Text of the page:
A broad area of low pressure is expected to develop in a couple of days near or just north of the Bahamas. Environmental conditions appear conducive for the gradual development of this system, and a subtropical depression or storm is likely to form this weekend. The system is expected to move generally northeastward over the western Atlantic through early next week. The next Special Tropical Weather Outlook on this system will be issued by 9 AM EDT Thursday, or earlier, if necessary.

* Formation chance through 48 hours…low…10 percent. * Formation chance through 5 days…high…70 percent.

Tropical Weather Outlook NWS National Hurricane Center Miami FL 800 AM EDT Wed May 13, 2020

Corrected to remove double labels For the North Atlantic…Caribbean Sea and the Gulf of Mexico:

Special Tropical Weather Outlook issued to discuss the potential for subtropical development this weekend northeast of the Bahamas.

1. A broad area of low pressure is expected to develop late this week or early this weekend near or within a couple of hundred miles north of the Bahamas. Environmental conditions appear conducive for the gradual development of this system, and a subtropical depression or storm is likely to form this weekend while it moves northeastward over the western Atlantic. The next Special Tropical Weather Outlook on this system will be issued by 9 PM EDT Wednesday, or earlier, if necessary.

* Formation chance through 48 hours…low…near 0 percent. * Formation chance through 5 days…high...70 percent.

NWS National Hurricane Center Miami FL 730 PM EDT Tue May 12, 2020 

For the North Atlantic…Caribbean Sea and the Gulf of Mexico:

Special Tropical Weather Outlook issued to discuss the potential for subtropical development this weekend northeast of the Bahamas.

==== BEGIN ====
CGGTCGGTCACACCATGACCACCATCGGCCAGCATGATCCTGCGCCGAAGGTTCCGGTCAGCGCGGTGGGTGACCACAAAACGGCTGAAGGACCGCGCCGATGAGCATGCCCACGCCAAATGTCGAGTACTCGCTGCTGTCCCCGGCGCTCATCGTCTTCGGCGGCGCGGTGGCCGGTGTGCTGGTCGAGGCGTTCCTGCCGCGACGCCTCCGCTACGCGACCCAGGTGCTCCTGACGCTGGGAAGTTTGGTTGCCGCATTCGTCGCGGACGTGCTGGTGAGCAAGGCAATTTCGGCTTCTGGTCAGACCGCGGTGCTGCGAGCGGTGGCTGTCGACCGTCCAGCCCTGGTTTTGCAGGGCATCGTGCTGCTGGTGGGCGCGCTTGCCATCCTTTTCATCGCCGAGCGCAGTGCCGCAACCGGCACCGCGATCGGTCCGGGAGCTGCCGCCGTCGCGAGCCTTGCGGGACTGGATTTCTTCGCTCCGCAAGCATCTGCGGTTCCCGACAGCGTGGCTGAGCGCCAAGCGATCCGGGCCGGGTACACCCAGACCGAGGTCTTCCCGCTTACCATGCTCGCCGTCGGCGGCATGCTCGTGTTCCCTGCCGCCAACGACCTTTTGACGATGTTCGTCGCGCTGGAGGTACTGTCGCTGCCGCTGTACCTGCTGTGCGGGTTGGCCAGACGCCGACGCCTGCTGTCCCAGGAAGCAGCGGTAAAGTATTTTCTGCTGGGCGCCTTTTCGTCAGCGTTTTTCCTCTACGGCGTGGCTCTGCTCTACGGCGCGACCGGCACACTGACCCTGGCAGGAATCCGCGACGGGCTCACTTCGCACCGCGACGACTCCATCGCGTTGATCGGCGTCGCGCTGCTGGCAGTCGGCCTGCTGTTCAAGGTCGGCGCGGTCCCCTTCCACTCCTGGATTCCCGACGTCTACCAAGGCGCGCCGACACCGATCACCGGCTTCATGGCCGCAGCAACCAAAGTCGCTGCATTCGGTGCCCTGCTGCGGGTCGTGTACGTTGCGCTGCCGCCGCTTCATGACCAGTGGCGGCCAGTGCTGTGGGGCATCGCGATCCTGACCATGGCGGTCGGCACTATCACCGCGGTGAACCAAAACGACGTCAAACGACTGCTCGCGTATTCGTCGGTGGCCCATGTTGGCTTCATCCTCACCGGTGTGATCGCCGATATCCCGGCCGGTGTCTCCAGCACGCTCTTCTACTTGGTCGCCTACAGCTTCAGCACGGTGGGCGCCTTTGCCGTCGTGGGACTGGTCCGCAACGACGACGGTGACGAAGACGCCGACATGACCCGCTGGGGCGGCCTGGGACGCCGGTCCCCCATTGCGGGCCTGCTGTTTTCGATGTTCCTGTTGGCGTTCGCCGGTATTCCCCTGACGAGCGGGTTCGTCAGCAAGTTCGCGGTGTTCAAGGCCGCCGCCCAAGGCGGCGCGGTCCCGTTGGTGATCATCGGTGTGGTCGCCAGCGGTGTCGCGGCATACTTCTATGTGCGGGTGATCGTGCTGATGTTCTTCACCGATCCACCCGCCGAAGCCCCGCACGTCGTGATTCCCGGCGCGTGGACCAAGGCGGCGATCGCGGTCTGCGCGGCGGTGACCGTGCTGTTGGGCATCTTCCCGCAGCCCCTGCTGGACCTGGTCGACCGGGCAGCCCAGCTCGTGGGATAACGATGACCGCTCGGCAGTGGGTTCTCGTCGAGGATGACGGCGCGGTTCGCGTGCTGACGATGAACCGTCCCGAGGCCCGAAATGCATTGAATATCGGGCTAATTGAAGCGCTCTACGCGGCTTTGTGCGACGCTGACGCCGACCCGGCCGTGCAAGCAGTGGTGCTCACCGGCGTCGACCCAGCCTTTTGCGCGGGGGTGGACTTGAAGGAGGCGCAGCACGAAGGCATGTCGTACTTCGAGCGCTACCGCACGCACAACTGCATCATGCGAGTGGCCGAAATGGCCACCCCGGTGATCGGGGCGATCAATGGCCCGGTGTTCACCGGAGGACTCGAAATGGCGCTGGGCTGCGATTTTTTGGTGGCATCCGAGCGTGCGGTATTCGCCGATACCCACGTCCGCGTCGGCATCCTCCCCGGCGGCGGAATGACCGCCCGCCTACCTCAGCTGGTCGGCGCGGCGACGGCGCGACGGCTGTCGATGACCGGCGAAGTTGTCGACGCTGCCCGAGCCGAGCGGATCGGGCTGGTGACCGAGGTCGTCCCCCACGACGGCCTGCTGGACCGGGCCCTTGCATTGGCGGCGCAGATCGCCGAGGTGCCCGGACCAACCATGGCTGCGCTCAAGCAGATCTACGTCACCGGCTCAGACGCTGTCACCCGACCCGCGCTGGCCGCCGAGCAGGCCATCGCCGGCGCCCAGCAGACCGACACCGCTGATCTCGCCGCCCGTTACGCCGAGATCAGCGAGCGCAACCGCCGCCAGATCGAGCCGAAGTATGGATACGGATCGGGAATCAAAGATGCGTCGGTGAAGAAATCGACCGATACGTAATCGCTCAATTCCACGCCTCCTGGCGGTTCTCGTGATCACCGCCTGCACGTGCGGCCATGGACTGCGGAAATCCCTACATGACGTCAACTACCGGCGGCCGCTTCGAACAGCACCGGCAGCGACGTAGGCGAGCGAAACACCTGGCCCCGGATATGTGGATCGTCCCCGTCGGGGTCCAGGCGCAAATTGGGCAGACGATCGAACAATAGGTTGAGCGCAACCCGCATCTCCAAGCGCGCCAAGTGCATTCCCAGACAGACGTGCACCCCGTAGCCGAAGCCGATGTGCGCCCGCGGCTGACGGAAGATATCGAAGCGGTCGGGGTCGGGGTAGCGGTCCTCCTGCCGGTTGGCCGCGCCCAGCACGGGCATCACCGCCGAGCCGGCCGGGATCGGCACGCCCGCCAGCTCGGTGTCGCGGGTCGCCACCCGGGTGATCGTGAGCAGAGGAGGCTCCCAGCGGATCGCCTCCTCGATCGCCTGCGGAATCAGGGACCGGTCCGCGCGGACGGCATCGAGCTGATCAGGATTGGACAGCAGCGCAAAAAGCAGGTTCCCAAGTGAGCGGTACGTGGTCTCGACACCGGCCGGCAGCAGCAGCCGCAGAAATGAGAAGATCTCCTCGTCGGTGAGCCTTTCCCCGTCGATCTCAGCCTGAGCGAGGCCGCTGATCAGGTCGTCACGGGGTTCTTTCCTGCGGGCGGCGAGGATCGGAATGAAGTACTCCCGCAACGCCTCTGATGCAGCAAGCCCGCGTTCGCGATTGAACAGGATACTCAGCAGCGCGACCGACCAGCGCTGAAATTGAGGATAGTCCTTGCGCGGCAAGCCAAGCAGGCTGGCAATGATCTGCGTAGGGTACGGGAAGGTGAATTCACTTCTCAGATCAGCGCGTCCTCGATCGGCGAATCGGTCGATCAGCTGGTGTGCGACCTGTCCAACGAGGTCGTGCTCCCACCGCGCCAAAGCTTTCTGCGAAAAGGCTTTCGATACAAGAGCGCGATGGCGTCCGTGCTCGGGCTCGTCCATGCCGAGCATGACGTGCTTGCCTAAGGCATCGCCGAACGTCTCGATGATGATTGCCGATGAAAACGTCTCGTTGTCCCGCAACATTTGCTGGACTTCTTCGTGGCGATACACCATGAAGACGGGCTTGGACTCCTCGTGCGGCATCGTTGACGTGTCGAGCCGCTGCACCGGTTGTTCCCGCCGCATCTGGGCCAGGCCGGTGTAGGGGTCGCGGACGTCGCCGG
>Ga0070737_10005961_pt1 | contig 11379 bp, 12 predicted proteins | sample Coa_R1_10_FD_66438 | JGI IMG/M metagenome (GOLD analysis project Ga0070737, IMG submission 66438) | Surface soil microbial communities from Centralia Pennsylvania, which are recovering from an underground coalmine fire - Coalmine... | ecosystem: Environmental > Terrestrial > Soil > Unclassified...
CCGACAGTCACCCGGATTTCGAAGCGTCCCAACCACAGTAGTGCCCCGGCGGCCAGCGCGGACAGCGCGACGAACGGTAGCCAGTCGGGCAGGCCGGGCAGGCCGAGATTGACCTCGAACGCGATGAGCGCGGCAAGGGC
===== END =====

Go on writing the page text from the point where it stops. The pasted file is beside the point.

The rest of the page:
1. A broad area of low pressure is expected to develop late this week or early this weekend a couple of hundred miles north of the Bahamas. Environmental conditions appear conducive for gradual development of this system, and a subtropical depression or storm is likely to form this weekend while it moves northeastward over the western Atlantic.

The next Special Tropical Weather Outlook on this system will be issued by 9 AM EDT Wednesday, or earlier, if necessary.

* Formation chance through 48 hours…low…near 0 percent. * Formation chance through 5 days…high…70 percent.

NWS National Hurricane Center Miami FL 1005 AM EDT Tue May 12, 2020

For the North Atlantic, The Caribbean Sea and the Gulf of Mexico:

Special Tropical Weather Outlook issued to discuss the potential for subtropical development this weekend northeast of the Bahamas.

1. An area of low pressure is expected to develop this weekend,   a couple of hundred miles northeast of the Bahamas. Environmental conditions appear conducive for this system to acquire some subtropical characteristics as it moves northeastward through Sunday.

The next Special Tropical Weather Outlook on this system will be issued by 9 PM EDT Tuesday, or earlier, if necessary.

* Formation chance through 48 hours…low…near 0 percent. * Formation chance through 5 days…medium…50 percent.

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Video:National Weather Discussion Plus a look at Post Tropical Storm Arthur